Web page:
The Yale Law Journal

Forum

VOLUME
127
22 May 2017

Can New York Publish President Trump's State Tax Returns?

Daniel J. Hemel

Breaking from a decades-old norm of presidential tax transparency, Donald Trump has refused to make his federal income tax returns available for public inspection. Congressional leaders have blocked bipartisan legislation that would compel the President to disclose his returns. New York State, however, has a unique opportunity to ensure that the practice of presidential tax transparency endures. As a longtime New York resident, President Trump files state tax returns that contain most of the information found in his federal filings. A bill pending in the New York State Legislature would direct state tax authorities to release returns filed by the President and statewide elected officials. If the bill becomes state law, it will do much to protect the norm of presidential tax transparency from Trump’s attack.

This Essay considers the legal issues surrounding New York’s potential disclosure of President Trump’s state tax returns. It anticipates and addresses arguments that state disclosure would violate the Bill of Attainder Clause, the constitutional right to privacy, due process limits on retroactivity, restrictions on state interference in national political processes, and the doctrine of intergovernmental immunity. It also examines federal laws protecting taxpayer privacy and considers whether New York’s publication of the President’s state tax filings would violate the Internal Revenue Code’s prohibition on disclosure of returns and return information. The Essay concludes that federal law does not prevent New York from adopting and enacting legislation that would require the release of the President’s state tax returns. New York can—and, this Essay argues, should—publish the President’s state tax returns if Trump himself and his allies in Congress refuse to act.

16 May 2017

Clarifying the Employee-Officer Distinction in Appointments Clause Jurisprudence

E. Garrett West

On May 24, the D.C. Circuit sitting en banc will hear oral argument on whether Securities and Exchange Commission (SEC) administrative law judges (ALJs) count as inferior officers rather than employees for purposes of the Appointments Clause. This Essay attempts to articulate a coherent employee-officer distinction that suits the Constitution’s text and structure, that remains consistent with the Court’s precedent, and that provides a clear legal rule for judges and for Congress. Part I traces the evolution of the doctrine from an early opinion of Justice Marshall through the nineteenth century to the modern cases of Buckley and Freytag. From this often-confused line of cases, the Essay explains the central normative and constitutional considerations that animate the Court’s doctrine. Part II draws on this doctrine and on related administrative law jurisprudence to present a legal rule that defines who must be an officer under the Appointments Clause: any person who is vested with the authority to alter legal rights and obligations on behalf of the United States. Part III applies this analysis to a recent circuit split between the Tenth Circuit and the D.C. Circuit, and it sides with the Tenth: SEC ALJs are officers of the United States who must be appointed according to the strictures of the Appointments Clause.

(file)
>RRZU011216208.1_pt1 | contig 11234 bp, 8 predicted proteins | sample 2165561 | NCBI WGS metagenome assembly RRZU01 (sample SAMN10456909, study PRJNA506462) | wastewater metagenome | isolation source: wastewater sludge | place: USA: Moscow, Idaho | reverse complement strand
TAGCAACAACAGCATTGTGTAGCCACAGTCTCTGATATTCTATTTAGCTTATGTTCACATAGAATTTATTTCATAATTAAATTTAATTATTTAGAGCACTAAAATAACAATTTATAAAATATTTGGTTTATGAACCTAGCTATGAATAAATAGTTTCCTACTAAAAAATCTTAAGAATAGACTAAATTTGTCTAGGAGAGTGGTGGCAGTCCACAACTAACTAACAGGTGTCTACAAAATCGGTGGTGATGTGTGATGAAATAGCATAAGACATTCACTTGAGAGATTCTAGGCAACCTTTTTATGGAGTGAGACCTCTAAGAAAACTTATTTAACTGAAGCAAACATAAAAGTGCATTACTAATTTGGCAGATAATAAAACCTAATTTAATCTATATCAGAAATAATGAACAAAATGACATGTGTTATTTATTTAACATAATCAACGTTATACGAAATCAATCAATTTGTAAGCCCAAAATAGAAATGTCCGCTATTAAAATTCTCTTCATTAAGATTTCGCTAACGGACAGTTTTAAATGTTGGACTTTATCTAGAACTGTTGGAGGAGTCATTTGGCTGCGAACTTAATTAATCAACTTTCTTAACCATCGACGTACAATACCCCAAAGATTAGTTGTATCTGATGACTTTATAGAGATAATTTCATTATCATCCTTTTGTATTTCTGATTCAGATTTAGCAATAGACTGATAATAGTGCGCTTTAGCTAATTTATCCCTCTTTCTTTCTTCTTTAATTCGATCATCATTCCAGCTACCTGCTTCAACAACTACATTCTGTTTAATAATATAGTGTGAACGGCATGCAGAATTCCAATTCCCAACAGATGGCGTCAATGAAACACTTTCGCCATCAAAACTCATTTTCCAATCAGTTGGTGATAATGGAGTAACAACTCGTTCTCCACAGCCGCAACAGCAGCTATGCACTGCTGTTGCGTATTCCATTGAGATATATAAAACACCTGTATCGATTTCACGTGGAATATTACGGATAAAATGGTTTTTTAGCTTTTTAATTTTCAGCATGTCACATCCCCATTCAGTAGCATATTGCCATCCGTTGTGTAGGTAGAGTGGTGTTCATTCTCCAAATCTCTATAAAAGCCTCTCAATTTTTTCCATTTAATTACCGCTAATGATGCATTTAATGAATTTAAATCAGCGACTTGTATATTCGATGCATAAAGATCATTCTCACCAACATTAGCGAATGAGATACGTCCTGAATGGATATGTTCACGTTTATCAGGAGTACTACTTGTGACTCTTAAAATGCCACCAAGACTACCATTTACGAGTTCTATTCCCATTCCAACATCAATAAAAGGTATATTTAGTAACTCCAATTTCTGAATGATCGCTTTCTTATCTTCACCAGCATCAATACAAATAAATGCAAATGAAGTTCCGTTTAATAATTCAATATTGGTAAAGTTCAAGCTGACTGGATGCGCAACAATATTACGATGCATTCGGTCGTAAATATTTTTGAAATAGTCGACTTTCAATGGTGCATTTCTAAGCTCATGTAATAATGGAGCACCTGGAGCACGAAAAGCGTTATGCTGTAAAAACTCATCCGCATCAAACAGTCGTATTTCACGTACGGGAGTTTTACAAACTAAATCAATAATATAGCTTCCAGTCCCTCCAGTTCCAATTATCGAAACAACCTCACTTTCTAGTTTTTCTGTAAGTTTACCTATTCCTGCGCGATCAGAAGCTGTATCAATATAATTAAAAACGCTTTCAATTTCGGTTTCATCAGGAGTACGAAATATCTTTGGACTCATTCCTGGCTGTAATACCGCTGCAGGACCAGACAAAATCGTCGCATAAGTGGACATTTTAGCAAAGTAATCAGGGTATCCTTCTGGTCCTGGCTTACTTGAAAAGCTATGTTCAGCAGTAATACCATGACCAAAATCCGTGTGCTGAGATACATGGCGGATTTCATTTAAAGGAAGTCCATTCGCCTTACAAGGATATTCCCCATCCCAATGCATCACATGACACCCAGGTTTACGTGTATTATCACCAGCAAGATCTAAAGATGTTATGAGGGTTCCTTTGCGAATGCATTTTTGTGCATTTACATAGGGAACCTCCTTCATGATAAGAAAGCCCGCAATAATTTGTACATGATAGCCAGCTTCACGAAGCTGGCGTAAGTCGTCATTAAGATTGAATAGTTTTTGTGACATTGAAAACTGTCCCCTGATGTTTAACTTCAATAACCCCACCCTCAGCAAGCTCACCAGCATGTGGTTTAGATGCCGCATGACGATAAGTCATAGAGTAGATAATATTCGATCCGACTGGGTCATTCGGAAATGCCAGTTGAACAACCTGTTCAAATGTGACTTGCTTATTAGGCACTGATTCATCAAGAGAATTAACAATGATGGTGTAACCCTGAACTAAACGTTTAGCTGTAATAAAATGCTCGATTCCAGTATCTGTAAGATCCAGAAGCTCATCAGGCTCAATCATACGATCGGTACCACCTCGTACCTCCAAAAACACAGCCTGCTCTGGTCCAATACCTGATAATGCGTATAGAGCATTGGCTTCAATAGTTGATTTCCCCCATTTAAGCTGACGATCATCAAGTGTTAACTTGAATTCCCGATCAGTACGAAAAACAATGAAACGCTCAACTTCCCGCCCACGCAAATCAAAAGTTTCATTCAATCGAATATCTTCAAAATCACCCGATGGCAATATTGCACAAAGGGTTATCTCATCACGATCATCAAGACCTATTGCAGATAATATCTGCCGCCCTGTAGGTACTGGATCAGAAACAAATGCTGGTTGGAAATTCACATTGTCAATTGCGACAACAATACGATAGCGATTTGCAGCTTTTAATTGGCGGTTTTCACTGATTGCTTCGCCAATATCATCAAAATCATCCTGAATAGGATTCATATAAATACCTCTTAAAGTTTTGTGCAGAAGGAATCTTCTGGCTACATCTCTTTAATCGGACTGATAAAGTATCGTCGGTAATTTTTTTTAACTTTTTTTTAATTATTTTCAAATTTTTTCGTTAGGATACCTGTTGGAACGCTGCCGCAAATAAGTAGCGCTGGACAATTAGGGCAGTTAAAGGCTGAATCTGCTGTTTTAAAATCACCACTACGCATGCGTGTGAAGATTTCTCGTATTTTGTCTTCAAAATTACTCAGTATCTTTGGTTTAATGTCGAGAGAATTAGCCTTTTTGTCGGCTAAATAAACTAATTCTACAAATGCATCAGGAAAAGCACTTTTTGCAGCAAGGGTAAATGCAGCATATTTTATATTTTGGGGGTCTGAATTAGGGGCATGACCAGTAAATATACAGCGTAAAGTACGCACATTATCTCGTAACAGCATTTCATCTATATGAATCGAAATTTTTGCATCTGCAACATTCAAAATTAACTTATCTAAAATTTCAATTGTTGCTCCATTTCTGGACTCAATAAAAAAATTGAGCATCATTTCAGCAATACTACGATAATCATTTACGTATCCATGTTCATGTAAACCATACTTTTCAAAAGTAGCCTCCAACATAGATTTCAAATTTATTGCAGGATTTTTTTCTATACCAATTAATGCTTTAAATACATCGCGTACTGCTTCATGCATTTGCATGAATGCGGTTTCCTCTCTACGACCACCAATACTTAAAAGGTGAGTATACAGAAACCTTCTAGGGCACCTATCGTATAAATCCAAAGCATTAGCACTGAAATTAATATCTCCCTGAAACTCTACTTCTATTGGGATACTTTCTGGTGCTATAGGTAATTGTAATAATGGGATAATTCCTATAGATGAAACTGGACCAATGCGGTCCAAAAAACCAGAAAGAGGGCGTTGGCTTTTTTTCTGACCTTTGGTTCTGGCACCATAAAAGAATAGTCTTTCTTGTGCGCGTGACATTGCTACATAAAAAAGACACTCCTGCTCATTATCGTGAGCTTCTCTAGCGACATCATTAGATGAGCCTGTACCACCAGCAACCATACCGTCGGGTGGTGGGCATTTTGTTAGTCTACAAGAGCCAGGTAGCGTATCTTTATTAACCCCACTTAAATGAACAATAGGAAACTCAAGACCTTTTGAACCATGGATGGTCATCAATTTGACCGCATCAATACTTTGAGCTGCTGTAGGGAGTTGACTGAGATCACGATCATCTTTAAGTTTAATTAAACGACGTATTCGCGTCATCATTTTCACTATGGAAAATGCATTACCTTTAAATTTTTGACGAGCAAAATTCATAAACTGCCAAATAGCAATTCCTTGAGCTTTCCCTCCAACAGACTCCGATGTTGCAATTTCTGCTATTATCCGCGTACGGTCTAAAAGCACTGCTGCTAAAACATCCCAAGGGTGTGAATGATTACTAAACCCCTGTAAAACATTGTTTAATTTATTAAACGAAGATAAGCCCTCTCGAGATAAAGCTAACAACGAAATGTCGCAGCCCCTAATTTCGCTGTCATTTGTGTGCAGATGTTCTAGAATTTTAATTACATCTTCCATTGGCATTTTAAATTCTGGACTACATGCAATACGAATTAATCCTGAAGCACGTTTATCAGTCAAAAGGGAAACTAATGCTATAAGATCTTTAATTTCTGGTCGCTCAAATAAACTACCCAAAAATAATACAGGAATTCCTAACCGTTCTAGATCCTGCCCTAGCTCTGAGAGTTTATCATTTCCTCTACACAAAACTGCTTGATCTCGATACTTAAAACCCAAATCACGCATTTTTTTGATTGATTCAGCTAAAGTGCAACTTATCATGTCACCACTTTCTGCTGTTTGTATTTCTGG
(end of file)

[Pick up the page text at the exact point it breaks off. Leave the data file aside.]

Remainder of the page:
01 May 2017

May Congress Abrogate Stare Decisis by Statute?

James Durling

On January 3, 2017, Congressman Steve King introduced a bill that would bar federal courts, including the Supreme Court, from citing a number of the Court’s decisions on the Patient Protection and Affordable Care Act (ACA) “for the purpose of precedence [sic].” The bill cites Article 3, Section 2 of the Constitution, which allows Congress to restrict the Court’s appellate jurisdiction, as legal justification for Congress’s power to regulate rules of precedent. Not surprisingly, media commentators quickly questioned the bill’s constitutionality. What these early news stories overlooked, however, is that King’s proposal does not raise a novel legal question. On the contrary, over a decade ago, Michael Paulsen published an article in the Yale Law Journal arguing that Congress could do exactly what the bill proposes. Over the ensuing years, scholars have debated Paulsen’s argument, without resolving the core question posed by his article.

24 Apr 2017

Federalism and the End of Obamacare

Nicholas Bagley

Federalism has become a watchword in the acrimonious debate over a possible replacement for the Affordable Care Act (ACA). Missing from that debate, however, is a theoretically grounded and empirically informed understanding of how best to allocate power between the federal government and the states. For health reform, the conventional arguments in favor of a national solution have little resonance: federal intervention will not avoid a race to the bottom, prevent externalities, or protect minority groups from state discrimination. Instead, federal action is necessary to overcome the states’ fiscal limitations: their inability to deficit-spend and the constraints that federal law places on their taxing authority. A more refined understanding of the functional justifications for federal action enables a crisp evaluation of the ACA—and of replacements that claim to return authority to the states.

VOLUME
126
VOLUME
125
VOLUME
124
VOLUME
123
VOLUME
122
VOLUME
121
VOLUME
120
VOLUME
119
VOLUME
118
VOLUME
117
VOLUME
116
VOLUME
115